Another speciality of the Meumi hotel are its ‘social workers’ who attack the arriving racers immediatelly and offer their service. This time, there is not much to choose from, offer consists only of elder and ugly women. Cameroon is growing economically, so these days it’s mostly only those who can´t find a better job stick to this eldest professional craft. However, young and pretty girls like to have fun with white cyclists – cyclist is being regarded at the same level as football players. I’m not talking of the super level footballers like local hero Samuel Eto of course. But also our rider Ivan Viglaský is a local megastar, incredibly popular in Cameroon. Every small boy knows him, they put him on the same footstall along with Beckham and Drogba. It’s not a profession for these young and pretty girls, it´s more of a hobby and pleasure – not everyday you have an opportunity of getting a young European into bed. These people always hope that a handsome European could fall in love with a local girl and marry her. Almost every girl dreams of it. The one-way flow of beautiful women from black Africa to French speaking countries like Belgium, Switzerland or France is just as common as a Škoda car in our streets. Last year also our team proved we are capable of marrying a local girl – our rider David Žemba met a race hostess Mireille Mokve during an autumn Grand Prix Chantal Biya 2010 race. Couple of months later, in late February, right after a Tour de Cameroon 2011 a wedding was held. One could tell that our team improves the Slovak-Cameroon bilateral relationship.

We were transfered to the far north of the country, to Marua on the Chad border, the following day. There is no paved road leading to Marua, only a train across the jungle to Ngaundere from where you  have to continue by car. Taking into account the great distance of 1500km, organizers chose a traditional transfer by a military bomber.


When the aircraft lands, its hydraulic ramp opens and soldiers start to load the bikes and luggage. All the cyclists get in and try to find a place to sit in kind of spider-web seats for the one and a half hour long jurney. We didn’t make it with the first group being transported, so we spend another four hours waiting in local airport restaurant until for the plane to came back for us. Especially Paľko was interested in the meat on grill, but he wasn’t brave enough to taste it, so he took only Coke and traditional Cameroonian Castel beer instead.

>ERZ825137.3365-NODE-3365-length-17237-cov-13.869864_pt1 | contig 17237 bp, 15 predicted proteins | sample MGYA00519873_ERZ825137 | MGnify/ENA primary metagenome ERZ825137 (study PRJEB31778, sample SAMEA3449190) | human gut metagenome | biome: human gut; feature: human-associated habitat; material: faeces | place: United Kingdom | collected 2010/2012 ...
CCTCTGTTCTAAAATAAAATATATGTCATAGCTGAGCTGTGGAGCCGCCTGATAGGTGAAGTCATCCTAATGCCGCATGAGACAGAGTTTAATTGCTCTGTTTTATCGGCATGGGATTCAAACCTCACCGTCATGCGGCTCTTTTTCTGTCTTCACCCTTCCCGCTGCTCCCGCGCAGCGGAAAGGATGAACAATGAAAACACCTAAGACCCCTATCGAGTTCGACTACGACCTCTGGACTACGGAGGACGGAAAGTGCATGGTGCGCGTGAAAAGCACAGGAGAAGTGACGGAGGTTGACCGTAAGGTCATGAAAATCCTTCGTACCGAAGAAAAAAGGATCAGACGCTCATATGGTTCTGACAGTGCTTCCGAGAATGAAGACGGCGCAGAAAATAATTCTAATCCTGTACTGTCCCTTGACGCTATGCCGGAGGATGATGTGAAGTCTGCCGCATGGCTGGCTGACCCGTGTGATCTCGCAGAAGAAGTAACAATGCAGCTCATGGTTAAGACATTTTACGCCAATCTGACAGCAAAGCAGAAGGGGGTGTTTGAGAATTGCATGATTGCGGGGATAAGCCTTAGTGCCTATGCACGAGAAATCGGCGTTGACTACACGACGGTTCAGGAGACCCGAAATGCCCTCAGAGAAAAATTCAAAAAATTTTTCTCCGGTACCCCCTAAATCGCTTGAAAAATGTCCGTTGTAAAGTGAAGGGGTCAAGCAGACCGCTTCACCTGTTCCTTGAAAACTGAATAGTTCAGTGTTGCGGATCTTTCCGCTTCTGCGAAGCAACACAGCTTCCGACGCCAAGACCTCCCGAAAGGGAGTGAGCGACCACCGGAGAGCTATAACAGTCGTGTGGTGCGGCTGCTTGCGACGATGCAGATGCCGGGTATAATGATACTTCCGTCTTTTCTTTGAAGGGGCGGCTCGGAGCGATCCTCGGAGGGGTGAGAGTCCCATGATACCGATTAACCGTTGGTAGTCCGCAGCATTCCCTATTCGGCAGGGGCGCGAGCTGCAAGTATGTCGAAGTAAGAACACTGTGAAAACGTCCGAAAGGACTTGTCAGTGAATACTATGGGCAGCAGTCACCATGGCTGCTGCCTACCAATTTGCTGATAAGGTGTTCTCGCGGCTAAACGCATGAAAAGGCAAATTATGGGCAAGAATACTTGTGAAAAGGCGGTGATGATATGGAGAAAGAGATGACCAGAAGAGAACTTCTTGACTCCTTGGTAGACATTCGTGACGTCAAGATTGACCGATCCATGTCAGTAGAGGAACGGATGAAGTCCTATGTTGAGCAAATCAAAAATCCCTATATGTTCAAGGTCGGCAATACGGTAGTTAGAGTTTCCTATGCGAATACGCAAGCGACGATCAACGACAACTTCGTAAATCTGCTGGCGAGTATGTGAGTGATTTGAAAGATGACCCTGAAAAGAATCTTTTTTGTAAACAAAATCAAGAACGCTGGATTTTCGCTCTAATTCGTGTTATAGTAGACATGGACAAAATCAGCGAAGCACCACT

A flight in a propeller plane is interesting. It makes one jump up and down all the time. This time noone’s sick, but I´ve seen people throwing up in the past as well. It gets really cold inside the plane as we climb to the flying altitude. I ask my obligatory favorite question whether they have enough parachutes for everyone in the plane. And each year I get the same answer: “I have mine, but I’m not sure if you also brought one.”

We land in Marua. Compared to the wet jungle climate in Yaoundé, the climate here is very dry and hot, desert-like. Temperature rises up to about 46°C in shadow. We unload the plane and move to our favorite hotel Protocole. It´s a two-star hotel – you know that a two star hotel even in my country is already a low level, so no big expectations needed of the two stars in a remote Marua. I know what to expect, I have been here before and really like this town. It´s a muslim part of the country and the people are really nice, I’d say shy. The only problem causes the horrible dry heat, our throats are dry like a Sahara desert, maybe it´s because Sahara is so close to us.


Milan and Pavol are nervous, because their bikes haven’t arrived with us. Journalist Claryse from Congo assures us they arrived by the first flight and are already at the hotel. I’m a bit suspicious of her being so active towards us, later she tells us she decided to take care of us during the whole tour. So we got an extra member of our support team. She really is strict and tough, argues with someone all the time, but is capable to solve each and every problem in the end. She is awaiting her racers from Congo who still haven´t arrived to Cameroon due to a munition warehouse explosion in Brazaville, Congo’s capital. All fligts had been temporarily cancelled, so the riders aren’t to arrive until the following day. She is the kind of person who always needs to control things – and when there’s nothing to control and organize, she had to make it up. So she found us and decided to take care of our team. Unfortunatelly it’s only me and Fred out of all our group who speak French, so she keeps talking to the two of us. I have no energy left to talk to her and argue with her all the time, so I pretend to be tired. Her presence exhausts me.